“Janice has a psychological practice through which she helps individuals,” said Sitler. “She is a professor, helping to guide our next generation of mental health professionals. I constantly hear from past students of hers that she was such an excellent teacher. Most of those students purposely looked for classes she was teaching to be able to spend as much time as possible in her classroom. She has also helped MHA in our strategic planning process this year, providing tangible suggestions and ideas to help us move the organization forward.”

McLean is the co-author of Phobics and Other Panic Victims: A Guide for Those Who Help Them (Continuum, 1989), and a contributor to The Successful Medical Student (Upjohn/ILOC, 1994), and The Counseling Sourcebook (Crossroad, 1994). Her work has been cited in Family Circle and The Bottom Line. McLean is a past board president of Licking County’s Mental Health America. She is also a member of the Anxiety Disorders Association of America and the
Obsessive-Compulsive Foundation.

The Mental Health Professional of the Year award was established in 2006. The award was presented to McLean at the Mental Health America of Licking County Annual Dinner at the Double Tree Hotel in Newark on Thursday, November 12.

The Ohio State University at Newark offers the best of the Big Ten educational experience, access to Ohio State’s more than 200 major programs, a rich research heritage and academic excellence.

Professor Martens Receives Grant

August 12, 2015 - Newark, OH - Marilee Martens, associate professor at The Ohio State University at Newark has received a grant for $30,000 to study Assistive Technology (AT) in individuals with Williams syndrome from The Ohio State University’s Office of Outreach and Engagement.

newark/uploads/MPR-ssc/Martens_child.jpgThe study will involve examining the effectiveness of AT interventions with individuals who have developmental disabilities. Benefits include documenting the effectiveness of AT in the classroom for students with a developmental disability; building upon this research base to further develop and refine AT interventions; helping students gain independence in classroom activities, and improving their educational outcomes. This knowledge will also increase the opportunities for educators to recognize and capitalize on the strengths of students with developmental disabilities and gain confidence to implement AT interventions with future students in their classrooms.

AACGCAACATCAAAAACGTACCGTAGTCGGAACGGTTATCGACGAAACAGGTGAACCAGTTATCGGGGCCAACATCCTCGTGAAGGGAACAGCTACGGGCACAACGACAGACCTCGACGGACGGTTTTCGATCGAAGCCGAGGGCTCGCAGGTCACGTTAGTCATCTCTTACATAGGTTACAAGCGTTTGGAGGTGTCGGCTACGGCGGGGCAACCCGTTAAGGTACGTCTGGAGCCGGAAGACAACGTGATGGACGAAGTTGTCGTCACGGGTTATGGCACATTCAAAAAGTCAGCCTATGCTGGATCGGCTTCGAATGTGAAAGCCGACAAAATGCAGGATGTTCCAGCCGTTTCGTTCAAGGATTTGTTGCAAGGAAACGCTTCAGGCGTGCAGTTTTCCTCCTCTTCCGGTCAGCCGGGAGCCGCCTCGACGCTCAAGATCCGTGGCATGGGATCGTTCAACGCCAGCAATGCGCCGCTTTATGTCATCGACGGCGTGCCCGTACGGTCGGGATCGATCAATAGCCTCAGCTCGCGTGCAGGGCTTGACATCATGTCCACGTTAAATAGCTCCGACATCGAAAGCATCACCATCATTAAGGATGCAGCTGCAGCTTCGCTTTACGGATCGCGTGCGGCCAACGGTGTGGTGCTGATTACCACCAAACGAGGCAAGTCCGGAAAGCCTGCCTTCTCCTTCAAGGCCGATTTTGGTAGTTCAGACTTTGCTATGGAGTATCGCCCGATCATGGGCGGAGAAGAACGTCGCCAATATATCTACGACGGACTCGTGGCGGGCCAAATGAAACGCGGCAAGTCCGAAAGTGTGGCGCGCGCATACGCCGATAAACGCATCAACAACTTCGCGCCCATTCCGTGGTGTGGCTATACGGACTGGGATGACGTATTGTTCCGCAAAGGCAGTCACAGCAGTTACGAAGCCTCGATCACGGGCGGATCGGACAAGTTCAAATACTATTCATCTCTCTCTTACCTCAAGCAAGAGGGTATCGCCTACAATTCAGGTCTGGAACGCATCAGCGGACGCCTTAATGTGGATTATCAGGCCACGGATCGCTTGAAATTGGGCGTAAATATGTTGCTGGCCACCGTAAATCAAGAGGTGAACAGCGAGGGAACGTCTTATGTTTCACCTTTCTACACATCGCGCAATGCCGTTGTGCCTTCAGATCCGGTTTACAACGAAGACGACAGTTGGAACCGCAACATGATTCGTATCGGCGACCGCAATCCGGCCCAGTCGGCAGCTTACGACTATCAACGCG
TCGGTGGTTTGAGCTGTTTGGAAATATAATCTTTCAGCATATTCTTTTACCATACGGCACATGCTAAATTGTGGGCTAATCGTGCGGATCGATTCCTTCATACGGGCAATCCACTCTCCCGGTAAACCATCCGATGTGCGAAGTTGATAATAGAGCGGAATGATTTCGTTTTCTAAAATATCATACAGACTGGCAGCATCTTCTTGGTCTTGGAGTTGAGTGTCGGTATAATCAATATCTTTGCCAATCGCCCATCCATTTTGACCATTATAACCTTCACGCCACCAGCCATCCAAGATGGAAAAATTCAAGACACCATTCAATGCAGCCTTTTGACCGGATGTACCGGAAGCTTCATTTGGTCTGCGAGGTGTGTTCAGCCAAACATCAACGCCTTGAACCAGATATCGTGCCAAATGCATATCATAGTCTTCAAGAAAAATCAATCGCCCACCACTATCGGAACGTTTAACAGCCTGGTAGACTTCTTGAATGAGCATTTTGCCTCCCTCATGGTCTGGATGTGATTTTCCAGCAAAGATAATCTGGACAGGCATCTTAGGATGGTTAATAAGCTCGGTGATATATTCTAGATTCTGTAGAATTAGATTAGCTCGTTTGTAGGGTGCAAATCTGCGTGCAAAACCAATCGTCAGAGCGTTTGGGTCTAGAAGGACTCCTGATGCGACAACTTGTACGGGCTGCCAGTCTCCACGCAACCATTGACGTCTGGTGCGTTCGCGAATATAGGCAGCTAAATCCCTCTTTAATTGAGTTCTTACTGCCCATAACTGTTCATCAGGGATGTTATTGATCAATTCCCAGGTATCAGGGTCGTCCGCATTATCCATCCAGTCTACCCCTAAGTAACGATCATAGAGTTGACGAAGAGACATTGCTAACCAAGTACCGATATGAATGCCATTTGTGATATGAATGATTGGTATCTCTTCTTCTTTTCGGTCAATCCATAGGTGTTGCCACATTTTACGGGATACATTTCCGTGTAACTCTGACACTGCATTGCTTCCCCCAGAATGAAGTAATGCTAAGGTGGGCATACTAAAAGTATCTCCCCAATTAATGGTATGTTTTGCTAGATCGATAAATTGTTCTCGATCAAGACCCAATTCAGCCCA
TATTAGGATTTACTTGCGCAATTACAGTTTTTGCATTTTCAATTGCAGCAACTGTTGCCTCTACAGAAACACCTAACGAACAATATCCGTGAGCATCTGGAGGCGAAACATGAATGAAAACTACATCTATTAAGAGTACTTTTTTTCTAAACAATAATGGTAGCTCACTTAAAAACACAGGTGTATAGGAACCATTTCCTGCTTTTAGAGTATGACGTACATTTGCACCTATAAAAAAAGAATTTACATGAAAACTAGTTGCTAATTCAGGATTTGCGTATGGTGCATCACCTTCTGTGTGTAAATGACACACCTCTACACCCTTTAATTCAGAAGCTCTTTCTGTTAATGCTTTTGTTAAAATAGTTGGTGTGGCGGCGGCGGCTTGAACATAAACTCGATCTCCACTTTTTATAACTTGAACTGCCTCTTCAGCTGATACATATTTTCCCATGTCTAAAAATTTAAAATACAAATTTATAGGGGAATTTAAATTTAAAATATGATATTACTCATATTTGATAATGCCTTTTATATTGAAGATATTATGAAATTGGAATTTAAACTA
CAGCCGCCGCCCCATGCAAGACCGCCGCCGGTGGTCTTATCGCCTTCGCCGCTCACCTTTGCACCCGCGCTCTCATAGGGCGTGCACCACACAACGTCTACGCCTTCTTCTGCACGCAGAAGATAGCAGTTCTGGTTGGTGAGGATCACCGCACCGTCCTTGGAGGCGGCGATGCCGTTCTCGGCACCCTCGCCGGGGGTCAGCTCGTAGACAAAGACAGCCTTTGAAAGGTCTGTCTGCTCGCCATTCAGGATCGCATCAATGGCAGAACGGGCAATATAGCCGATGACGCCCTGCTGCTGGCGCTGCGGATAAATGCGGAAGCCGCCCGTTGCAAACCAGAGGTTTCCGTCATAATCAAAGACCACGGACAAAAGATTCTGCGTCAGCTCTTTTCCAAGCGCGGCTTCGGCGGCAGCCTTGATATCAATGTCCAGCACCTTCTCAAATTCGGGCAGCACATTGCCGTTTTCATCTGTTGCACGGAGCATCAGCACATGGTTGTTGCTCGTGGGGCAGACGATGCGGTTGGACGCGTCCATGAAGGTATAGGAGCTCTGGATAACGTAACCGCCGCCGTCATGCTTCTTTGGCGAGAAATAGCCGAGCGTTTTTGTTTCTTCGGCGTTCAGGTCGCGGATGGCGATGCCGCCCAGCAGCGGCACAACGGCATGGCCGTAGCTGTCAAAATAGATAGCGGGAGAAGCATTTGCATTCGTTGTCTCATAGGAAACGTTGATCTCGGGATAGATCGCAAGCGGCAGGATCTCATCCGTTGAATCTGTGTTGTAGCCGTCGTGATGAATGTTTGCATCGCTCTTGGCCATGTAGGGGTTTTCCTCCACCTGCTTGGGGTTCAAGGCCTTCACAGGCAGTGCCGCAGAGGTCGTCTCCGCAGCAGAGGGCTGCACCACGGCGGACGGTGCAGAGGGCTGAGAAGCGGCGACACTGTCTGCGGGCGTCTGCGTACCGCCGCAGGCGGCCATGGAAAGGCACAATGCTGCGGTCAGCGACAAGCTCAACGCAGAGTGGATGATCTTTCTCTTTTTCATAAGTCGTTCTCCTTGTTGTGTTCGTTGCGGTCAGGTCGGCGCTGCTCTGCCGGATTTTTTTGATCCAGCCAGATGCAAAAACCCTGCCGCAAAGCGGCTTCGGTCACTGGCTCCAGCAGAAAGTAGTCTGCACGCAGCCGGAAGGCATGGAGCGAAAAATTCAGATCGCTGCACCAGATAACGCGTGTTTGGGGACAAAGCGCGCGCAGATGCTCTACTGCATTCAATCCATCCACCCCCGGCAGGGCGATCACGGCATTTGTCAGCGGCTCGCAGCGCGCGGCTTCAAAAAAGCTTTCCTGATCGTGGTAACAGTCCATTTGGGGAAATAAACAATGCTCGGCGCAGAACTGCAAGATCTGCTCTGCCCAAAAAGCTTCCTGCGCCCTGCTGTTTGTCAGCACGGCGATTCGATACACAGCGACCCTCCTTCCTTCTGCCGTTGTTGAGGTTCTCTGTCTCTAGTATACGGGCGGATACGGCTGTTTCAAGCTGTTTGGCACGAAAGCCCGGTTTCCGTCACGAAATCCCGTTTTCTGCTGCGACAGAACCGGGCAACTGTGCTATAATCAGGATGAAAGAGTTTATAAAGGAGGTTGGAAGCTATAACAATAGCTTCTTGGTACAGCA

“We are thrilled that we were approached by the National Williams Syndrome Association and asked to head up these research projects, said Martens. Intervention-based research is very important to me, and it’s very fulfilling to conduct research that will make a positive impact in the lives of those with developmental disabilities.”

Three different research projects will be undertaken regarding the use of AT with students of different ages. Projects are: 1) The Use of Assistive Technology to Support Early Development of Activities of Daily Living and Academic Skills; 2) The Efficacy and Impact of the Implementation of Assistive Technology for Elementary Students with Williams syndrome; and 3) The Use and Implementation of Assistive Technology Supports to Increase Autonomous Performance of Life Occupations in Young Adults with Various Disabilities.

Information about these AT projects will be presented and disseminated at the 2016 International Professional Conference on Williams Syndrome and the 2016 National Williams Syndrome Convention, both of which will be held in Columbus, Ohio.